|Publication number||US5270702 A|
|Application number||US 07/926,364|
|Publication date||Dec 14, 1993|
|Filing date||Aug 10, 1992|
|Priority date||Jun 4, 1990|
|Publication number||07926364, 926364, US 5270702 A, US 5270702A, US-A-5270702, US5270702 A, US5270702A|
|Inventors||Leo V. Krolak|
|Original Assignee||Motorola, Inc.|
|Export Citation||BiBTeX, EndNote, RefMan|
|Patent Citations (9), Non-Patent Citations (2), Referenced by (43), Classifications (12), Legal Events (5)|
|External Links: USPTO, USPTO Assignment, Espacenet|
This is a continuation of application Ser. No. 07/533,202, filed Jun. 4, 1990 now abandoned.
This invention relates in general to an improved battery door, and more specifically, to a selective call receiver battery door having both sliding and hinged operation.
Battery doors are typically used to contain and provide accessibility to batteries (e.g., removal and replacement of batteries). For example, battery doors and housings for small electronic devices (e.g., selective call receivers) require greater strength to absorb the shocks produced when these devices fall. Similarly, the miniature size of selective call receivers place a significant demand on design strength of miniature battery doors required to contain the battery within the selective call receiver's housing during its normal use.
In small personal electronic devices (e.g., selective call receivers) access to the battery is usually accomplished via a door or cover at one end of the device housing. The battery door may include electronic contacts that transfer the power stored in the battery to one or more electronic circuit(s) contained within the housing of the selective call receiver. The miniaturized sizes of these devices commonly result in battery doors which slide open to permit access to the battery. This type of door is commonly detachable to permit full accessibility to the battery. Regrettably, however, detaching the battery door from the device frequently results in the door being misplaced, lost, or damaged. Also, the sliding battery cover (or door) results in wear to the battery contacts due to friction produced between the battery and the contacts when the door is being removed or replaced.
An alternative to the sliding action is a hinged or pivoted battery door. However, such designs typically include a transverse or rotating locking member to ensure that the battery cover (or door) remains closed during normal operation. Miniaturization of these devices usually result in small latching devices which proves very frustrating to operate by the users.
A selective call receiver comprises a battery powered receiver means for receiving and presenting a message, a battery having terminals for electrical coupling thereto, and a housing enclosing the receiver means and the battery. The housing has a first opening for receiving the battery and at least one second opening separate from the first opening for securing a battery door. The battery door provides access to the battery contained within the housing. The battery door comprises a hinged member having a first end coupled to the housing for rotating between a closed position and an opened position, and a second end reduced to form a tongue. The hinged member further includes a bottom surface having an electrical contact coupled thereto for electrically coupling the receiver means to the terminals of the battery and wherein the hinged member rotates the electrical contact pivotally away from the battery thereby breaking the electrical coupling therebetween. A movable member coupled to and enclosing the hinged member wherein the tongue of the hinged member is slidably coupled within a slot of the movable member for permitting the movable member to slide along the hinged member while the hinged member remains stationary and coupled to the housing. The movable member has a first end including at least one protrusion for engaging to the housing and a second end opposite to the first end has at least one strut for engaging with the at least one second opening of the housing for securing the movable member.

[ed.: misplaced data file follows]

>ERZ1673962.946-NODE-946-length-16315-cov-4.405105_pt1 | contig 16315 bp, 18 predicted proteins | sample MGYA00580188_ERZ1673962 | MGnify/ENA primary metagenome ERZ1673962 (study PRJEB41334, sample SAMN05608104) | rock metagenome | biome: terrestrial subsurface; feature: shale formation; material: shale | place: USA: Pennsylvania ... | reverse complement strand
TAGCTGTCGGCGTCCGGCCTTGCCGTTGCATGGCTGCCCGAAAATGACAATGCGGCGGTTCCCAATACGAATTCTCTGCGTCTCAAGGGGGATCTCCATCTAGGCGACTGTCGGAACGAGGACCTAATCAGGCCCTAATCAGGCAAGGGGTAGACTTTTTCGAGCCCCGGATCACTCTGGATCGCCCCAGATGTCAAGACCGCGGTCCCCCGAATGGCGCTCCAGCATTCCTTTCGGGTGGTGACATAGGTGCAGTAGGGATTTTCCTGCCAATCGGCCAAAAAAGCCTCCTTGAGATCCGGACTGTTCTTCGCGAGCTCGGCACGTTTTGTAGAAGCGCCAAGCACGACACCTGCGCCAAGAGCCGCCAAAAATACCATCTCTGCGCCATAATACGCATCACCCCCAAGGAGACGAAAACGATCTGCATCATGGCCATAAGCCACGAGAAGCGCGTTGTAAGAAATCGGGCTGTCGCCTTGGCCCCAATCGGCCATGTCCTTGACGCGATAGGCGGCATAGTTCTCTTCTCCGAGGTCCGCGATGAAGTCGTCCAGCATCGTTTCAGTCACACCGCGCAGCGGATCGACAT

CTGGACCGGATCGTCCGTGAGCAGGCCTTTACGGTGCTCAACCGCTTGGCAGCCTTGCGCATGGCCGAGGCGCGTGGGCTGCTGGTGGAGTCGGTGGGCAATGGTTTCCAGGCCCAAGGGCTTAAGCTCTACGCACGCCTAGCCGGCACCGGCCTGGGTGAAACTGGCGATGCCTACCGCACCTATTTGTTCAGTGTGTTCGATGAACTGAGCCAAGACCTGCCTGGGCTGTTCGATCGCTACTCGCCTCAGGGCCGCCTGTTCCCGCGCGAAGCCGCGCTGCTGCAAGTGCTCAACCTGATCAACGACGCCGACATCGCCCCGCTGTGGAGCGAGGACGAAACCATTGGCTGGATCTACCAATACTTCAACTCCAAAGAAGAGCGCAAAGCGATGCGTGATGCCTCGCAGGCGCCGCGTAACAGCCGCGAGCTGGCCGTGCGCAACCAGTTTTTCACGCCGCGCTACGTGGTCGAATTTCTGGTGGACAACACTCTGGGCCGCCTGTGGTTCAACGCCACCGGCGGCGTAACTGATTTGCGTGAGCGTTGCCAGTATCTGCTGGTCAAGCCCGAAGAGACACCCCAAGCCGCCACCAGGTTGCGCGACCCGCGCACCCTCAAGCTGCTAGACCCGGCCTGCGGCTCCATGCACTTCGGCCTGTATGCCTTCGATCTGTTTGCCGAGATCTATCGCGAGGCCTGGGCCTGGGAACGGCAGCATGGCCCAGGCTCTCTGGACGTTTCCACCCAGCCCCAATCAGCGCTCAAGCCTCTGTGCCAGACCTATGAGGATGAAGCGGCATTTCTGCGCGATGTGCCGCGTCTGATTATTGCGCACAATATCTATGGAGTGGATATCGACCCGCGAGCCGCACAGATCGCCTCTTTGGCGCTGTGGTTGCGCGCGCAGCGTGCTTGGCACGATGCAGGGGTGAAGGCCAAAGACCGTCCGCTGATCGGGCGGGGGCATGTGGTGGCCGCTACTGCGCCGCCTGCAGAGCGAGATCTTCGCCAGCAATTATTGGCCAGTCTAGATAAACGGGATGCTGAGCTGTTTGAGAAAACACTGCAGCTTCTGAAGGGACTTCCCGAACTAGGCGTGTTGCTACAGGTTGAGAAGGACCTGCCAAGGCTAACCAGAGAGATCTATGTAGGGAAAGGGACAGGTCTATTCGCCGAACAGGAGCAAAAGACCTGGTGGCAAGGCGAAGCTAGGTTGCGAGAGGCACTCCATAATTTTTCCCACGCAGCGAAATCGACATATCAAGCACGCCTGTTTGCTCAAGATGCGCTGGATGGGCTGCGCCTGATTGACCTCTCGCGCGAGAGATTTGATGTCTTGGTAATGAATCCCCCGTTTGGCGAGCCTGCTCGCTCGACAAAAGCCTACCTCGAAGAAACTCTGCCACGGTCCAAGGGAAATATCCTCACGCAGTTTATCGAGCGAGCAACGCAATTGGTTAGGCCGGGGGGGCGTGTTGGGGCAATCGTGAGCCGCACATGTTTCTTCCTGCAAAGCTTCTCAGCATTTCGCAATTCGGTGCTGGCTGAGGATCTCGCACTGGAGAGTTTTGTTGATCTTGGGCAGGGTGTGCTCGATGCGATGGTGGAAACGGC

A method for securing a battery within a selective call receiver comprises the steps of: a) sliding a movable member coupled to and enclosing a hinged member for engaging and disengaging the movable member with a housing of the selective call receiver, the housing has a first opening for receiving the battery and at least one second opening separate from the first opening for securing a battery door comprising the movable member and the hinged member; b) rotating the hinged member coupled to the housing of the selective call receiver for providing an electrical contact to the battery, the step of rotating rotates the hinged member pivotally away from the battery thereby preventing a slidable movement between the battery and an electrical contact spring coupled to a bottom surface of the hinged member for providing the electrical contact to the battery; (c) engaging a tongue formed at one end of the hinged member to a slot of the moveable member for slidably coupling the movable member to the hinged member to provide a parallel movement of the moveable member along the hinged member; and (d) locking the movable member to the housing wherein the movable member has a first end including at least one protrusion for engaging to the housing and a second end opposite to the first end has at least one strut for engaging with the at least one second opening of the housing for securing the movable member of the battery door and the battery within the housing.
FIG. 1 is a block diagram of the operation of a selective call receiver.
FIG. 2 is a perspective view of a selective call receiver according to the invention.
FIG. 3 is an exploded view of the selective call receiver in FIG. 2.
FIG. 4 shows the under surface of the battery door shown in FIG. 3.
Referring to FIG. 1, a selective call radio receiver 100 (e.g., a pager) comprises an antenna 102 that provides an RF carrier signal that is mixed with a local oscillator signal contained within the receiver module 104. The receiver module 104 generates a recovered signal suitable for processing by a decoder 106 in a manner well known to those skilled in the art. The decoder 106 converts the signal to an address. A controller 112 compares the decoded results with predetermined addresses contained in the memory 108, and when substantially similar, alerts the user that a signal has been received, either by an audio alert (e.g., speaker) 114 or a tactile alert (e.g., vibrator) 116. The received may also include optional message data directed to some selective call receivers, and if the selective call receiver includes an optional voice output, a recovered audio components of the original R.F. signal may be received by the antenna 102. For a message or a voice selective call receiver, the recovered message or voice output is stored in a memory 108 for subsequent "playback" by an output module 110. The output module 110 will automatically, or when manually selected by controls 118, presents the message, such as by displaying the message on a display.